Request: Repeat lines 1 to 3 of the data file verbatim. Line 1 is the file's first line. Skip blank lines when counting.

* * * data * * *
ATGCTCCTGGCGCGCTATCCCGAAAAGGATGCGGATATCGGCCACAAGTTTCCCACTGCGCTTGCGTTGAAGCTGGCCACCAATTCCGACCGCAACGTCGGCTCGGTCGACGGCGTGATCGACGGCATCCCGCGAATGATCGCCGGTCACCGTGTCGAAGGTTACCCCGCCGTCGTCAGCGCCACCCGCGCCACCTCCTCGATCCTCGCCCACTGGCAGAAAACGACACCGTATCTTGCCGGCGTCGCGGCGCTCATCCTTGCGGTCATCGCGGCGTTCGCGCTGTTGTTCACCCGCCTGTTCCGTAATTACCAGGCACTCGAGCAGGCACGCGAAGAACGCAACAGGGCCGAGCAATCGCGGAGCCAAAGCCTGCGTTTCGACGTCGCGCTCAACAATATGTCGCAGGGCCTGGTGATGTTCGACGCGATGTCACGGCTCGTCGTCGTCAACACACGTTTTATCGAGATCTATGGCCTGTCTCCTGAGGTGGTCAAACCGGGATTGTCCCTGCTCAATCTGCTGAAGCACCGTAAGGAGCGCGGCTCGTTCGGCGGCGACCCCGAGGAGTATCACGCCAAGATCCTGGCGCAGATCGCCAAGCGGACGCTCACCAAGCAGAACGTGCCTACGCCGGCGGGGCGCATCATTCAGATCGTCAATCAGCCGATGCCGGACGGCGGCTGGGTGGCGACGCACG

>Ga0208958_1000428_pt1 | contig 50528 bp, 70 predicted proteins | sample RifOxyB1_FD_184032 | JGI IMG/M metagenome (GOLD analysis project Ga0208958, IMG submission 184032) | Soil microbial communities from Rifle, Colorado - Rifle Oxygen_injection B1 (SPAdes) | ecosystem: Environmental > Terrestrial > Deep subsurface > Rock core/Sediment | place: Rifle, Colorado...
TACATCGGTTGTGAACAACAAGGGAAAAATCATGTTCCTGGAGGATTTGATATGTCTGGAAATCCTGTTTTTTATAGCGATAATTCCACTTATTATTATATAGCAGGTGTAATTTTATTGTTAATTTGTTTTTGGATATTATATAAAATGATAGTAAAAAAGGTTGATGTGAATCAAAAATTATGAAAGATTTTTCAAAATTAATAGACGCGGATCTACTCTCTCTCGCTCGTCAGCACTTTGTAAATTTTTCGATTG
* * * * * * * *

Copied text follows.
ATGCTCCTGGCGCGCTATCCCGAAAAGGATGCGGATATCGGCCACAAGTTTCCCACTGCGCTTGCGTTGAAGCTGGCCACCAATTCCGACCGCAACGTCGGCTCGGTCGACGGCGTGATCGACGGCATCCCGCGAATGATCGCCGGTCACCGTGTCGAAGGTTACCCCGCCGTCGTCAGCGCCACCCGCGCCACCTCCTCGATCCTCGCCCACTGGCAGAAAACGACACCGTATCTTGCCGGCGTCGCGGCGCTCATCCTTGCGGTCATCGCGGCGTTCGCGCTGTTGTTCACCCGCCTGTTCCGTAATTACCAGGCACTCGAGCAGGCACGCGAAGAACGCAACAGGGCCGAGCAATCGCGGAGCCAAAGCCTGCGTTTCGACGTCGCGCTCAACAATATGTCGCAGGGCCTGGTGATGTTCGACGCGATGTCACGGCTCGTCGTCGTCAACACACGTTTTATCGAGATCTATGGCCTGTCTCCTGAGGTGGTCAAACCGGGATTGTCCCTGCTCAATCTGCTGAAGCACCGTAAGGAGCGCGGCTCGTTCGGCGGCGACCCCGAGGAGTATCACGCCAAGATCCTGGCGCAGATCGCCAAGCGGACGCTCACCAAGCAGAACGTGCCTACGCCGGCGGGGCGCATCATTCAGATCGTCAATCAGCCGATGCCGGACGGCGGCTGGGTGGCGACGCACG

>Ga0208958_1000428_pt1 | contig 50528 bp, 70 predicted proteins | sample RifOxyB1_FD_184032 | JGI IMG/M metagenome (GOLD analysis project Ga0208958, IMG submission 184032) | Soil microbial communities from Rifle, Colorado - Rifle Oxygen_injection B1 (SPAdes) | ecosystem: Environmental > Terrestrial > Deep subsurface > Rock core/Sediment | place: Rifle, Colorado...
TACATCGGTTGTGAACAACAAGGGAAAAATCATGTTCCTGGAGGATTTGATATGTCTGGAAATCCTGTTTTTTATAGCGATAATTCCACTTATTATTATATAGCAGGTGTAATTTTATTGTTAATTTGTTTTTGGATATTATATAAAATGATAGTAAAAAAGGTTGATGTGAATCAAAAATTATGAAAGATTTTTCAAAATTAATAGACGCGGATCTACTCTCTCTCGCTCGTCAGCACTTTGTAAATTTTTCGATTG